Business interruption insurance test case rules in favour of policyholders

There has been uncertainty around the eligibility of pandemic-related claims on business interruption cover. Insurers have argued that pandemics are excluded from business interruption insurance policies because of the complexities with pricing the risk and have referred to exclusion clauses in policy fine print. As such, many businesses have either had their claims for business interruption held up or denied, or the businesses have not lodged a claim at all because of this uncertainty.

On 31 July 2020, the Insurance Council of Australia and the Australian Financial Complaints Authority launched a test case in Australia. You can read more about the test case in our previous Insight here. The main thrust of the test case relates to references to the Quarantine Act 1908 in policy wording. The Quarantine Act was repealed in 2015 and replaced by the Biosecurity Act 2015.

The NSW Court of Appeal has now ruled unanimously that insurers cannot deny claims by policyholders for losses caused by business interruption as a result of COVID-19 by relying on exclusion clauses that reference the Quarantine Act 1908. The Insurance Council of Australia is considering whether it appeals this decision to the High Court.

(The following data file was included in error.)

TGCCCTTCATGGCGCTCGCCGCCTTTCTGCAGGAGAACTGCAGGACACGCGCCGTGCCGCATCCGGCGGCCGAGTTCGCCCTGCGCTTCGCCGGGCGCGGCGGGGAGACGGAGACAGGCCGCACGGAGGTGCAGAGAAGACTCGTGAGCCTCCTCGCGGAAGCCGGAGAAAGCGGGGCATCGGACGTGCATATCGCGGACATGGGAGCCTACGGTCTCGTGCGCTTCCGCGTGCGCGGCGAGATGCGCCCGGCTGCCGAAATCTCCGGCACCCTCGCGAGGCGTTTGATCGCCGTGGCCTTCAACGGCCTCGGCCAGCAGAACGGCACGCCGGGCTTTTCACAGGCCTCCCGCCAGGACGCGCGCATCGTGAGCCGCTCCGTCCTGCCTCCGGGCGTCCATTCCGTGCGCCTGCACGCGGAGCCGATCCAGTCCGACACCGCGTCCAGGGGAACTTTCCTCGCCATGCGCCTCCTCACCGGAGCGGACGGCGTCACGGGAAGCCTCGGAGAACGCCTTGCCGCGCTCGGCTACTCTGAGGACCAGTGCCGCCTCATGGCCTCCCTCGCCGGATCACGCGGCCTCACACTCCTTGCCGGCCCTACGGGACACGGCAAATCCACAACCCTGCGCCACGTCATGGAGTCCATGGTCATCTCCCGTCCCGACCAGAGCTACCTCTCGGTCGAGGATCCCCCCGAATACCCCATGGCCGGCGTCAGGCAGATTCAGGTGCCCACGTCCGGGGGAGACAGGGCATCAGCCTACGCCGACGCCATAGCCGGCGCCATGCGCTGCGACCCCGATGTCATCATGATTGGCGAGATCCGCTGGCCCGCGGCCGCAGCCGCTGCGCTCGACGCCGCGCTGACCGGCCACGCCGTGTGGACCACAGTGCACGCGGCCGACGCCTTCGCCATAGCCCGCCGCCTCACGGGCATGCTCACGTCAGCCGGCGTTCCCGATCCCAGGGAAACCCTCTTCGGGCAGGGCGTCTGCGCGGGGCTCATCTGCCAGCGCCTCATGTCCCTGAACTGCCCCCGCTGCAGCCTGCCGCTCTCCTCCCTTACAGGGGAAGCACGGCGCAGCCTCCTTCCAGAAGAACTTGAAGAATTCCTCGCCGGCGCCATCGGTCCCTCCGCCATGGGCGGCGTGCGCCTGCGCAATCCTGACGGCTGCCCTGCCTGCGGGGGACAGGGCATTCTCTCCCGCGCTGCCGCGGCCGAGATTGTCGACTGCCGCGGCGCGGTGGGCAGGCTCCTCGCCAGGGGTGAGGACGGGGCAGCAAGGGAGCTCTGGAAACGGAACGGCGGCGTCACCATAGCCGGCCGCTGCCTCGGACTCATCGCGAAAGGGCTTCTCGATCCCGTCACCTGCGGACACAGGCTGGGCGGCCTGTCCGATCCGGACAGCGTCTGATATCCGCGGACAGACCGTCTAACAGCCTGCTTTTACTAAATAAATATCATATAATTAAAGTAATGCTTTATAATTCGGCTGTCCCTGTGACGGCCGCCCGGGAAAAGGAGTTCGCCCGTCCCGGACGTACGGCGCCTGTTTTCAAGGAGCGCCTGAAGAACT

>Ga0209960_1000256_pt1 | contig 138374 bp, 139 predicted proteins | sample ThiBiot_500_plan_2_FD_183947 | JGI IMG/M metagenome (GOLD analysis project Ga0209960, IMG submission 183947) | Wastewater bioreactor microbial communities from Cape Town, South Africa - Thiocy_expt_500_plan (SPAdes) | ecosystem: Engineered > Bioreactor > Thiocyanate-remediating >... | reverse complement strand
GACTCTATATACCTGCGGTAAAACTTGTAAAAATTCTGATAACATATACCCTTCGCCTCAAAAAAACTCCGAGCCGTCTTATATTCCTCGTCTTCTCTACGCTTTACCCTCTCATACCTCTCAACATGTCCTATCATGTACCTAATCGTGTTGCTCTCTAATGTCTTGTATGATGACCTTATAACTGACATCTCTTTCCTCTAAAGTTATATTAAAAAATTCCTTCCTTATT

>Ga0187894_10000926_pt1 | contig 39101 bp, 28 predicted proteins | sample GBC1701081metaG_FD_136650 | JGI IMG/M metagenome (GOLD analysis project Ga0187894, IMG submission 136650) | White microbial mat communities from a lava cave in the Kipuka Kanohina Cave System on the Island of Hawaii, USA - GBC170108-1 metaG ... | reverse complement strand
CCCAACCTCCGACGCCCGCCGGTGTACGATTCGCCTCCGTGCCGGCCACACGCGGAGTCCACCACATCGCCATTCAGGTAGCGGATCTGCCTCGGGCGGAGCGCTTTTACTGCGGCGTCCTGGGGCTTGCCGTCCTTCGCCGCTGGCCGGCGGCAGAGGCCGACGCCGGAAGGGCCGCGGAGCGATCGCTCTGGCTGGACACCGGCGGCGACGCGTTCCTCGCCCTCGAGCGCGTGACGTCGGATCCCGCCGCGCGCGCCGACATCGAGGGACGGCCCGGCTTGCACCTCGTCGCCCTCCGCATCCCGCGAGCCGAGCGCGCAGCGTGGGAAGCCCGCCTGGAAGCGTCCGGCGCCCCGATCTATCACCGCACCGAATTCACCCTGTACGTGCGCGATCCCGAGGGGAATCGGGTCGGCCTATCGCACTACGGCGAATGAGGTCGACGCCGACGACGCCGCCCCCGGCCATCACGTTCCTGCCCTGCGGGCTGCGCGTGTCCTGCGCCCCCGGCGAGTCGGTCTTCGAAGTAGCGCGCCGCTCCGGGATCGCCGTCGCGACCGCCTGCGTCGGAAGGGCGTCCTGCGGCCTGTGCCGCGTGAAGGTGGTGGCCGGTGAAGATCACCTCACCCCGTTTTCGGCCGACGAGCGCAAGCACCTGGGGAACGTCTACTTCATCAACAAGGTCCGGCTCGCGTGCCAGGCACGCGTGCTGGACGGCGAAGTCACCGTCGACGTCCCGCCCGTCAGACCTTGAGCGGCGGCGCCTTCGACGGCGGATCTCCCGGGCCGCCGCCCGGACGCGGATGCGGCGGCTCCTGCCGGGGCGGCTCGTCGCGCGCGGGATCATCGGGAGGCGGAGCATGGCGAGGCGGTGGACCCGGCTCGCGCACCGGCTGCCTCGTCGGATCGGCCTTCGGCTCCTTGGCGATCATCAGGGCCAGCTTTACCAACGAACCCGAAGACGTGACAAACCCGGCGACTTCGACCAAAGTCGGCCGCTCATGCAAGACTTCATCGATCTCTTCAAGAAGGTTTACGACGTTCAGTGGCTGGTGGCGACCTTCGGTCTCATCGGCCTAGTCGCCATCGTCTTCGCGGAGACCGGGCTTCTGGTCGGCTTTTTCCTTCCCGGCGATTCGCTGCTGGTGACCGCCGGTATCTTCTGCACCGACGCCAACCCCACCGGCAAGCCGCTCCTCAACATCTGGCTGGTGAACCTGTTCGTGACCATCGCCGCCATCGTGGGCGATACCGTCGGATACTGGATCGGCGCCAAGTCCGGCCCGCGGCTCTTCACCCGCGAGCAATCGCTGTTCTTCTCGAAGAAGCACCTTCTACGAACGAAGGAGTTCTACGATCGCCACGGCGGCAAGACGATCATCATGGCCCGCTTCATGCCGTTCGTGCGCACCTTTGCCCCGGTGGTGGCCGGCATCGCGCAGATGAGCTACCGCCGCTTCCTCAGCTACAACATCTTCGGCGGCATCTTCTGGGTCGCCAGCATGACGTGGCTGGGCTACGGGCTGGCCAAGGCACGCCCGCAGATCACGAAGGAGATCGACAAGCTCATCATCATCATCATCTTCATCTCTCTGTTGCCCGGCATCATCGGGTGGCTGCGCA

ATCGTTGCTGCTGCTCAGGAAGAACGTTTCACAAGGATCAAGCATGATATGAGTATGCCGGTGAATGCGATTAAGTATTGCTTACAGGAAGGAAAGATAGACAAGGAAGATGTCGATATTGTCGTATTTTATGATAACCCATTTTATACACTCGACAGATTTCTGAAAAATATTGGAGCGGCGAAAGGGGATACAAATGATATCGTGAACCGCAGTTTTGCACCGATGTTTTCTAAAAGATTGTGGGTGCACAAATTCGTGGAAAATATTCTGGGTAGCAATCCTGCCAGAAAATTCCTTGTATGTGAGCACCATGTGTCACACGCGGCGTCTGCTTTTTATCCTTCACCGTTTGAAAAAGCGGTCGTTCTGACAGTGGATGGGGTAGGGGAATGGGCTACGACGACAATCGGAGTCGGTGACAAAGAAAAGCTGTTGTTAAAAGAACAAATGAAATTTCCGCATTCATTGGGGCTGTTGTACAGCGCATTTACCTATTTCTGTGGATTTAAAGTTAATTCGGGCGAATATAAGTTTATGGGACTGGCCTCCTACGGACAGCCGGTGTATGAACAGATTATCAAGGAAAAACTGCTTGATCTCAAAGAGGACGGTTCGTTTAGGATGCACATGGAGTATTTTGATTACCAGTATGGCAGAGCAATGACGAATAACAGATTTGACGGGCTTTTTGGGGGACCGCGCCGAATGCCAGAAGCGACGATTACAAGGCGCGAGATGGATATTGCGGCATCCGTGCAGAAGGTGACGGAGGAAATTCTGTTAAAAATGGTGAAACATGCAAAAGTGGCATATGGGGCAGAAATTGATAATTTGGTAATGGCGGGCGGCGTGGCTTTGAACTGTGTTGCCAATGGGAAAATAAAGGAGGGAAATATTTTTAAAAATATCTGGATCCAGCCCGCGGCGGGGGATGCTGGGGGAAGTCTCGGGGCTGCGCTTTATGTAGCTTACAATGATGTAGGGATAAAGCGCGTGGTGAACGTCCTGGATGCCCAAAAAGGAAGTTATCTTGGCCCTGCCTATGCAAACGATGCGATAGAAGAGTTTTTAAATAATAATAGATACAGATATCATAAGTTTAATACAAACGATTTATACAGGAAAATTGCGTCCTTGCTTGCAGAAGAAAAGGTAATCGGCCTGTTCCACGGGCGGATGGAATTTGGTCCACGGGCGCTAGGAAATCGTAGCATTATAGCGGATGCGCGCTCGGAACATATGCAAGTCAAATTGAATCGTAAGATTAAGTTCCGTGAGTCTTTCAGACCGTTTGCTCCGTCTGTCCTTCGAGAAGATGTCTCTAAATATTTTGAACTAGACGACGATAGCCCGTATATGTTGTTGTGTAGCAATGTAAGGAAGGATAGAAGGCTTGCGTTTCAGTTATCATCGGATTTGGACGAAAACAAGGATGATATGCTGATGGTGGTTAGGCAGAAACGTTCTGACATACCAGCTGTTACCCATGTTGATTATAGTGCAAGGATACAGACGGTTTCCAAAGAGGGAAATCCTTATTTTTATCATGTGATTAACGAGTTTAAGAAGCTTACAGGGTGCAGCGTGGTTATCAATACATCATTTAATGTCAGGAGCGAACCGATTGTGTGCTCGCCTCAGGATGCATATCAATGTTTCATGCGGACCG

The recent decision in the test case may be a prompt for businesses who may have had their claim denied or held up by insurers, or who have held off making a claim at all, because of the Quarantine Act exclusion, to reconsider their position. A key step here is to ensure its records are in order to support any claims. These records should include:

  • Detailed account of the series of events, including directives from the Government, the impact on the operation of the business from its current premises, staff availability, the constraints in the supply chain, and your business’ response.
  • Documentary evidence of additional costs incurred in response to COVID-19, for example, additional cleaning costs.
  • Reports of any mitigating actions your business has taken, for example, restaurants moving to a take-away or home delivery only model, a reduction in orders for inventory, promoting the sale of excess stock, offering of any discounts.
  • History of financial performance including financial statements and monthly management accounts (including, if recorded, details of foot traffic or visitors). Monthly reports are useful to compare the disrupted period with the same months of past unaffected years.
  • Budgets or forecasts prepared before COVID-19. This is important to show the expectations of your business except for the event.
  • Amended budgets or forecasts that reflect the impact of COVID-19.


Cathy Zhao

Cathy Zhao
Director, Sydney
T: +61 2 9248 9981
E: czhao